function rainbowRoad(container) {
    $(container).find('a').each(function(i) {
    var self = $(this),
    r = Math.round(20+i),
    g = Math.round(i * 2.25),
    b = Math.round((10+i) * 2),
    a = (.1+(i*.01)); 

    self.css({'backgroundColor': 'rgba('+ r +','+ g +','+ b +','+ a +')'});

Rdio API

The documentation for the Rdio API is impressively well-written and thorough. The Web Services API support is extensive, with libraries for Python, Ruby, C#, Java and PHP, et al. The Web Playback API is just as well supported. I believe its ease of use is all due to the hard work of Ian McKellar, who really impressed me with his dedication to improving the API and making it more accessible to developers. Personally, I felt that the support group, to which he is a dedicated contributor, was a necessary companion to the API documentation, and I treated it as supplemental reading.

Echo Nest API

Echo Nest really took me by surprise. As a service, they gather a lot of interesting data on all music objects - tracks, albums, artists. I was astounded at the quality of data available for each track, and I was only scratching the surface of this rich and cavernous platform. Each song returned from Echo Nest had data on intrinsic musical properties like pitch, key, time signature, speechiness, danceability, a property called ‘hotttness’ and tempo which is ultimately what I used for this project. Where else do you find all that data about one song in one place? It’s like you think you know everything about your favorite song, but there are all these aspects that you can’t possibly know - how can you divine such deep analysis just by listening? This is definitely the coolest data I have ever come across in my entire life, and I’ve synthesized porphyrin.

Feel my Heartbeat

When a song is selected, there’s a pulsing heart indicator - an icon font in a pseudo element - that lets you know it’s playing. (Well, it pulses as long as you’re using a browser that supports css3 2d animations). The support for applying transformations to pseudo elements is limited, but you can position it absolutely and animate the parent element. The heart pulses to the beat of the music by controlling the interval of the animation from the tempo of the song.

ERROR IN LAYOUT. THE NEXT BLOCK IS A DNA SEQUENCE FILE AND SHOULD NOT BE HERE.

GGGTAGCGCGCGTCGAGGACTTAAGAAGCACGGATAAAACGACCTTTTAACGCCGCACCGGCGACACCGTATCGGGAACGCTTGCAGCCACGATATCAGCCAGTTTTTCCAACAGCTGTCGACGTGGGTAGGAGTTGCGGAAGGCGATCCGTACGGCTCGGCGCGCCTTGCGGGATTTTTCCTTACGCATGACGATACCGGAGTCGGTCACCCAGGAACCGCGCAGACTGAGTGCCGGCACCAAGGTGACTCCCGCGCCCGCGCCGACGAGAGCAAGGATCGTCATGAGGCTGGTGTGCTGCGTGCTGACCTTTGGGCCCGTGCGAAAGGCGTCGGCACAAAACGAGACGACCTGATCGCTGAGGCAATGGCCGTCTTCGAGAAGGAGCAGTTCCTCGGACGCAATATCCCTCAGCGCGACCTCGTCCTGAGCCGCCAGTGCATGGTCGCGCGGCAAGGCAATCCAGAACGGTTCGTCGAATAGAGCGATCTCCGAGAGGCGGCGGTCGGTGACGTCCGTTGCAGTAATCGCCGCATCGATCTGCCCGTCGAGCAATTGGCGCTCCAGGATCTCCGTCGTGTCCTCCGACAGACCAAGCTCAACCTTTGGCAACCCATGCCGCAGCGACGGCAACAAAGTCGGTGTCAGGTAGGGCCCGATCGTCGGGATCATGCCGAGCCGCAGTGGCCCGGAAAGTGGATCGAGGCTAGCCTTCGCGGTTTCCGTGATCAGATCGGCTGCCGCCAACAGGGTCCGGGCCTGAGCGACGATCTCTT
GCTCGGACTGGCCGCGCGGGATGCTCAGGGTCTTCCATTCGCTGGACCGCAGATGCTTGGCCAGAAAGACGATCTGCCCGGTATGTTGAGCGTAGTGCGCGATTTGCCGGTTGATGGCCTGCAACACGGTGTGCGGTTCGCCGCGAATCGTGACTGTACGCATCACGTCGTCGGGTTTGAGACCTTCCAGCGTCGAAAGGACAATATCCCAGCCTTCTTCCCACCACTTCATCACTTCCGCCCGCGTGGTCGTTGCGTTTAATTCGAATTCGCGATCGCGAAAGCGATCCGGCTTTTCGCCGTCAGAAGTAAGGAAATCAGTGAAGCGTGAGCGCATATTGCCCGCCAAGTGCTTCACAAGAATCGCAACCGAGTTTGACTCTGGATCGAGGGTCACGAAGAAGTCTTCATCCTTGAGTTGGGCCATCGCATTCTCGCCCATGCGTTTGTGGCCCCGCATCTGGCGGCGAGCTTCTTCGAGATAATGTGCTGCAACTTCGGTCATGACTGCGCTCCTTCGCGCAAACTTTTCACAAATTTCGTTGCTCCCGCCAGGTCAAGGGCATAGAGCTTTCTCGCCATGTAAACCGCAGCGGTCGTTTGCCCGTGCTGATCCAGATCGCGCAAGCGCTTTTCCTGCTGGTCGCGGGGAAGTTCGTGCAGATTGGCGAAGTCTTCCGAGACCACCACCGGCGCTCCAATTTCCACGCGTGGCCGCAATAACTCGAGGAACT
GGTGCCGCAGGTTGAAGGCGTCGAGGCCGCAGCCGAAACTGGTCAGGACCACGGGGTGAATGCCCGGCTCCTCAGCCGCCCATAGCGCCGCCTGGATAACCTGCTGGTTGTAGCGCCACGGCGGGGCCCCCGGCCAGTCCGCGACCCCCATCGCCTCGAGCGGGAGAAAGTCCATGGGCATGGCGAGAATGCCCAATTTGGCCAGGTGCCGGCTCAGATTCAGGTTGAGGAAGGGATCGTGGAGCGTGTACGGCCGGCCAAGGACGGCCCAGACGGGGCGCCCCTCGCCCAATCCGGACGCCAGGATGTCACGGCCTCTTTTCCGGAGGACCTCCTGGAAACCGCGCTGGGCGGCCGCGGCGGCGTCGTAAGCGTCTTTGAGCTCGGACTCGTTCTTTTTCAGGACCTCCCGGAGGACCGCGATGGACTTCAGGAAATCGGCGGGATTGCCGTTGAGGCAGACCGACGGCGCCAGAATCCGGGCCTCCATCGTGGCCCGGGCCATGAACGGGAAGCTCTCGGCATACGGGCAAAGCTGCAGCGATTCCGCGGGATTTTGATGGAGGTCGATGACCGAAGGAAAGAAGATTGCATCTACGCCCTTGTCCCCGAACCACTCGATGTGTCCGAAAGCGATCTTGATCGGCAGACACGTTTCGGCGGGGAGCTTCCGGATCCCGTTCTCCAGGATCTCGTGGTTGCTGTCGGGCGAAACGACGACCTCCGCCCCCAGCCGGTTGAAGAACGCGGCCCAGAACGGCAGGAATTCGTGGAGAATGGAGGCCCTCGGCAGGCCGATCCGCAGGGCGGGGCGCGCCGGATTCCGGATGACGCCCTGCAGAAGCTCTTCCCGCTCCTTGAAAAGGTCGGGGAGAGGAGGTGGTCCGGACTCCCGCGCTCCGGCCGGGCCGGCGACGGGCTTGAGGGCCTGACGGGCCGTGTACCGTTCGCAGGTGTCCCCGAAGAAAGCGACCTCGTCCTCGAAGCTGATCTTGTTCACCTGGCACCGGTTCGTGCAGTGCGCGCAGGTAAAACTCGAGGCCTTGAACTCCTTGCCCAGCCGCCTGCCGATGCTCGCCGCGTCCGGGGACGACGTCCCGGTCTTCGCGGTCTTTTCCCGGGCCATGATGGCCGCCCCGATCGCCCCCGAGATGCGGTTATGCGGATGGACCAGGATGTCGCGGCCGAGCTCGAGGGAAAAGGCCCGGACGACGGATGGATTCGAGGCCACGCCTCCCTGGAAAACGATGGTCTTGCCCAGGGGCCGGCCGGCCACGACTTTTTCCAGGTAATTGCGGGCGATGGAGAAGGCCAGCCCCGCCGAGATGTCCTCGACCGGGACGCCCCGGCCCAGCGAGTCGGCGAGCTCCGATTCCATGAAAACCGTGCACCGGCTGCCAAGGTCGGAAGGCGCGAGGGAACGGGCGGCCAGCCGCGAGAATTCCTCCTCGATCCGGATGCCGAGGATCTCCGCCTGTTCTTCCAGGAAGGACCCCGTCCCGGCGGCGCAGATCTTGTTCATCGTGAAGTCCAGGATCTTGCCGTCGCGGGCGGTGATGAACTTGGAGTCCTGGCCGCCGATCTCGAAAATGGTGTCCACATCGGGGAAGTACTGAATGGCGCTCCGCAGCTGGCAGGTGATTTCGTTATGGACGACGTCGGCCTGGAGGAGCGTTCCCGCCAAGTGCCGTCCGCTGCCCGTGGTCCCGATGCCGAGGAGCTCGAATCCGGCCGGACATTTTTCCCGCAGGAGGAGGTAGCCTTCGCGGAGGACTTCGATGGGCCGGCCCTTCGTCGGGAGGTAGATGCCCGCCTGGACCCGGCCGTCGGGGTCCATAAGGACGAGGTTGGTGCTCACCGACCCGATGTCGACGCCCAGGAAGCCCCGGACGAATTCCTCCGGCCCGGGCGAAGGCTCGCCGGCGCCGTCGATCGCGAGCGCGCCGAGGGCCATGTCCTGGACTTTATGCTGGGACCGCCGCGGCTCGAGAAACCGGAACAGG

It’s hard to tell the story of the heartbeat without telling the story of the Echo Nest API, which is impossible to tell without talking about the Rdio API. While the Echo Nest API turned out to be a vehicle for one of my favorite design elements, it was initially a compromise, as I was unable to query the Rdio API from client-side techniques alone. The Rdio API needs to sign every call it makes, and that requires a server side component - this is well-documented. Echo Nest, an Rdio partner, has a much simpler API: pass in your api key, make an AJAX request, get an object back. This object included the Rdio key for playback and the tempo of the track. Tempo is evaluated in the units of beats per minute, or the amount of times the heart should beat per minute per song, also known as frequency. But we need the duration of our animation, or the period. If you remember your 11th grade trigonometry as well as I do, you would look this up on Google and see that the frequency is 1/period, which means that the period is 1/frequency.